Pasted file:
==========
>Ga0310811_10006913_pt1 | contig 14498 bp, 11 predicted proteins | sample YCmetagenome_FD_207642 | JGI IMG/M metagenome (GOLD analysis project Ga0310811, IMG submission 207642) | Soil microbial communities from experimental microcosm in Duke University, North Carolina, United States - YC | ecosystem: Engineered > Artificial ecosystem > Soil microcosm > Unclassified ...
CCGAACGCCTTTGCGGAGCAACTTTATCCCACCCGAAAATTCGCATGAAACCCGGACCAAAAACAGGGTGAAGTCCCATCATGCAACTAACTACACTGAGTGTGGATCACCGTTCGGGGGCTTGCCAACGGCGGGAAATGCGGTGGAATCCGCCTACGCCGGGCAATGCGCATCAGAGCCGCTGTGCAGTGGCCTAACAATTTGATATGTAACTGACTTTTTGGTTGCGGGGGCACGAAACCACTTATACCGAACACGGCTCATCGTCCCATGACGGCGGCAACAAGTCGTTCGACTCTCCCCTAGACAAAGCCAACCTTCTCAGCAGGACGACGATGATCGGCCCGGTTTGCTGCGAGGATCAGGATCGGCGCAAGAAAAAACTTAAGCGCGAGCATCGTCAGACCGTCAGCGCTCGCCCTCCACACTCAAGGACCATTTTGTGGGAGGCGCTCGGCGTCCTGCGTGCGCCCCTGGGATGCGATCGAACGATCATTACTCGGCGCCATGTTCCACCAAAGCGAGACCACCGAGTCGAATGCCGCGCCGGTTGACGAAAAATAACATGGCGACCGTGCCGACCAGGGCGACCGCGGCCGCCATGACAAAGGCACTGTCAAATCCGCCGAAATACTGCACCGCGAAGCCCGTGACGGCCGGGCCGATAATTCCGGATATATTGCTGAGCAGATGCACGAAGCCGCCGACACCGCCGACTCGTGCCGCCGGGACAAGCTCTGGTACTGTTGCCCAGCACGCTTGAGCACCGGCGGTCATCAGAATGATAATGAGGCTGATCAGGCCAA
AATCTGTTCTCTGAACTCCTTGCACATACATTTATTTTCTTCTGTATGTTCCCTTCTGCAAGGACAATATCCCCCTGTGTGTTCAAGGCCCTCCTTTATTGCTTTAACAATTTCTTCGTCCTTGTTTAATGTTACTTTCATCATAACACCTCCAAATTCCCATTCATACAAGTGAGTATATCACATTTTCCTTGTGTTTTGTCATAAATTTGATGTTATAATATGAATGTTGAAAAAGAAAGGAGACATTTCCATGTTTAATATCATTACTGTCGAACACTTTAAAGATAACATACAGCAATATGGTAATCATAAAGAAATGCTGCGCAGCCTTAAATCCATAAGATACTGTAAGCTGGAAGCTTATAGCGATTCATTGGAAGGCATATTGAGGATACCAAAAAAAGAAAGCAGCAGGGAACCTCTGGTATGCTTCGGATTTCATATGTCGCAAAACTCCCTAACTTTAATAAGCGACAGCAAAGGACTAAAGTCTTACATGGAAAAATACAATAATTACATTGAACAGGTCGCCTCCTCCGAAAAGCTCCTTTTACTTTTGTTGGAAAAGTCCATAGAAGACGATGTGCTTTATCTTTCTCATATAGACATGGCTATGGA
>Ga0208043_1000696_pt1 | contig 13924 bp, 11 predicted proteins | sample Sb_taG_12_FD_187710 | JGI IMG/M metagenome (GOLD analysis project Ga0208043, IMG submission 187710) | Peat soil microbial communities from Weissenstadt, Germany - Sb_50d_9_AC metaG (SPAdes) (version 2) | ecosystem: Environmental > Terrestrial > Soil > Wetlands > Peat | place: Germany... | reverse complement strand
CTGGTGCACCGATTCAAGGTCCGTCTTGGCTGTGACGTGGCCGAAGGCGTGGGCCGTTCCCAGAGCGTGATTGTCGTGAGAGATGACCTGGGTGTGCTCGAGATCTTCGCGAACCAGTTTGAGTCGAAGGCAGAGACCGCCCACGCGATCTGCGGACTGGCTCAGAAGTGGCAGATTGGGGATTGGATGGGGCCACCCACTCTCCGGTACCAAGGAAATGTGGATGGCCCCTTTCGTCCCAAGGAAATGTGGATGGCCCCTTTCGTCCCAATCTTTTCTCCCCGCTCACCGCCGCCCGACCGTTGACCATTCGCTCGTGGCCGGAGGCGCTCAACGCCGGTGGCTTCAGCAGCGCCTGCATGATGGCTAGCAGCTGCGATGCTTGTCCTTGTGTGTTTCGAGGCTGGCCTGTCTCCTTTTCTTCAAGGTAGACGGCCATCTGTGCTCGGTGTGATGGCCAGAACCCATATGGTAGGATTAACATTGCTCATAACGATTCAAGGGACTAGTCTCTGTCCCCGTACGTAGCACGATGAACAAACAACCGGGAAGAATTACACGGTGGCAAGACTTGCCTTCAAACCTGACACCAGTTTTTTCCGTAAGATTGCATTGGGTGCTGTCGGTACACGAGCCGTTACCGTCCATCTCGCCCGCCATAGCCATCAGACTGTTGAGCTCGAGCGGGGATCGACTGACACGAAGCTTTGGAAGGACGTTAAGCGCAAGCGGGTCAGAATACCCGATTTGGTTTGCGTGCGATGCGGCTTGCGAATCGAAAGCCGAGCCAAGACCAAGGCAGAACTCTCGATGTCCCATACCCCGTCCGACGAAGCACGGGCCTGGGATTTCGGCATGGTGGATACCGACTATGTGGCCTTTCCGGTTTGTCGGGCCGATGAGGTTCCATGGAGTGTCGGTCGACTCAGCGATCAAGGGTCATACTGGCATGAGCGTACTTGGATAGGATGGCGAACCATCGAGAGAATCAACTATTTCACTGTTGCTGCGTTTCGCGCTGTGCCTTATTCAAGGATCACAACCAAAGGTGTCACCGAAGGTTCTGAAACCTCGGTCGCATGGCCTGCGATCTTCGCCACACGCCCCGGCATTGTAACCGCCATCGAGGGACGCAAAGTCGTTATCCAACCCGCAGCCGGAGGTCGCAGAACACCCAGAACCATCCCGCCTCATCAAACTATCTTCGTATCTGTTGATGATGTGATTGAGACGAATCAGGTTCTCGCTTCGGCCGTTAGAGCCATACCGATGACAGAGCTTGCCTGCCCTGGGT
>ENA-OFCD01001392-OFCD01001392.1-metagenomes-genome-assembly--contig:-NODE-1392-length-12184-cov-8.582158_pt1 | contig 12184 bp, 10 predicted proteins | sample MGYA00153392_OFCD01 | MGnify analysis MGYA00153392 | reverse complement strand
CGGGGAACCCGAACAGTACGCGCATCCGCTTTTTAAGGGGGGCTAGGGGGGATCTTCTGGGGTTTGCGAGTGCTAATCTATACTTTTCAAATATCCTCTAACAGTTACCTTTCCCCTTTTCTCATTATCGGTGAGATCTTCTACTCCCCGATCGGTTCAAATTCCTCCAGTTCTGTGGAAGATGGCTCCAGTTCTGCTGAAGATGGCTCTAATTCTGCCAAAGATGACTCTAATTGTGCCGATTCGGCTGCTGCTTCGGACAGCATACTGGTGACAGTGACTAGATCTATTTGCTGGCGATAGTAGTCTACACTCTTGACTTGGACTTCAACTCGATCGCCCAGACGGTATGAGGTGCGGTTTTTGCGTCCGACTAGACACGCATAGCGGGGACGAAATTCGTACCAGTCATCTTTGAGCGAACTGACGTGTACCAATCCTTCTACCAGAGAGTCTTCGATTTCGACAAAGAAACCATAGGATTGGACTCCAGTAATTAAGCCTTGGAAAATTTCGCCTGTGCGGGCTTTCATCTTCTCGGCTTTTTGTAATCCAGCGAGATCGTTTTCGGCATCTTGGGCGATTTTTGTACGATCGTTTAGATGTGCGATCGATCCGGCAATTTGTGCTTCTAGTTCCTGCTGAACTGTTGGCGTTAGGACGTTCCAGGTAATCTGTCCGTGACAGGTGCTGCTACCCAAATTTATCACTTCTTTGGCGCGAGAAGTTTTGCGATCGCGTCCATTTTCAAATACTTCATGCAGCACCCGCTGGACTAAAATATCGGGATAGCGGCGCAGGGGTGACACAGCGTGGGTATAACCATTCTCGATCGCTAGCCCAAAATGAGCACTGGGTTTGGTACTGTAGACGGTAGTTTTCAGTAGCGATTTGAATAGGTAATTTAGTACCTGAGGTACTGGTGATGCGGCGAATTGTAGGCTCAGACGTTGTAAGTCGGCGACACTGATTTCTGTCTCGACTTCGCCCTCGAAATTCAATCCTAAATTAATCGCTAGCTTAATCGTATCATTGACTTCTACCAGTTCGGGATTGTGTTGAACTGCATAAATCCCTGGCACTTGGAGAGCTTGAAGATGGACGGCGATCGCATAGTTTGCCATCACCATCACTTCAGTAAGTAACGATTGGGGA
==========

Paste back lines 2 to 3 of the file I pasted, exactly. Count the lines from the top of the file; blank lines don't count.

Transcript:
CCGAACGCCTTTGCGGAGCAACTTTATCCCACCCGAAAATTCGCATGAAACCCGGACCAAAAACAGGGTGAAGTCCCATCATGCAACTAACTACACTGAGTGTGGATCACCGTTCGGGGGCTTGCCAACGGCGGGAAATGCGGTGGAATCCGCCTACGCCGGGCAATGCGCATCAGAGCCGCTGTGCAGTGGCCTAACAATTTGATATGTAACTGACTTTTTGGTTGCGGGGGCACGAAACCACTTATACCGAACACGGCTCATCGTCCCATGACGGCGGCAACAAGTCGTTCGACTCTCCCCTAGACAAAGCCAACCTTCTCAGCAGGACGACGATGATCGGCCCGGTTTGCTGCGAGGATCAGGATCGGCGCAAGAAAAAACTTAAGCGCGAGCATCGTCAGACCGTCAGCGCTCGCCCTCCACACTCAAGGACCATTTTGTGGGAGGCGCTCGGCGTCCTGCGTGCGCCCCTGGGATGCGATCGAACGATCATTACTCGGCGCCATGTTCCACCAAAGCGAGACCACCGAGTCGAATGCCGCGCCGGTTGACGAAAAATAACATGGCGACCGTGCCGACCAGGGCGACCGCGGCCGCCATGACAAAGGCACTGTCAAATCCGCCGAAATACTGCACCGCGAAGCCCGTGACGGCCGGGCCGATAATTCCGGATATATTGCTGAGCAGATGCACGAAGCCGCCGACACCGCCGACTCGTGCCGCCGGGACAAGCTCTGGTACTGTTGCCCAGCACGCTTGAGCACCGGCGGTCATCAGAATGATAATGAGGCTGATCAGGCCAA
AATCTGTTCTCTGAACTCCTTGCACATACATTTATTTTCTTCTGTATGTTCCCTTCTGCAAGGACAATATCCCCCTGTGTGTTCAAGGCCCTCCTTTATTGCTTTAACAATTTCTTCGTCCTTGTTTAATGTTACTTTCATCATAACACCTCCAAATTCCCATTCATACAAGTGAGTATATCACATTTTCCTTGTGTTTTGTCATAAATTTGATGTTATAATATGAATGTTGAAAAAGAAAGGAGACATTTCCATGTTTAATATCATTACTGTCGAACACTTTAAAGATAACATACAGCAATATGGTAATCATAAAGAAATGCTGCGCAGCCTTAAATCCATAAGATACTGTAAGCTGGAAGCTTATAGCGATTCATTGGAAGGCATATTGAGGATACCAAAAAAAGAAAGCAGCAGGGAACCTCTGGTATGCTTCGGATTTCATATGTCGCAAAACTCCCTAACTTTAATAAGCGACAGCAAAGGACTAAAGTCTTACATGGAAAAATACAATAATTACATTGAACAGGTCGCCTCCTCCGAAAAGCTCCTTTTACTTTTGTTGGAAAAGTCCATAGAAGACGATGTGCTTTATCTTTCTCATATAGACATGGCTATGGA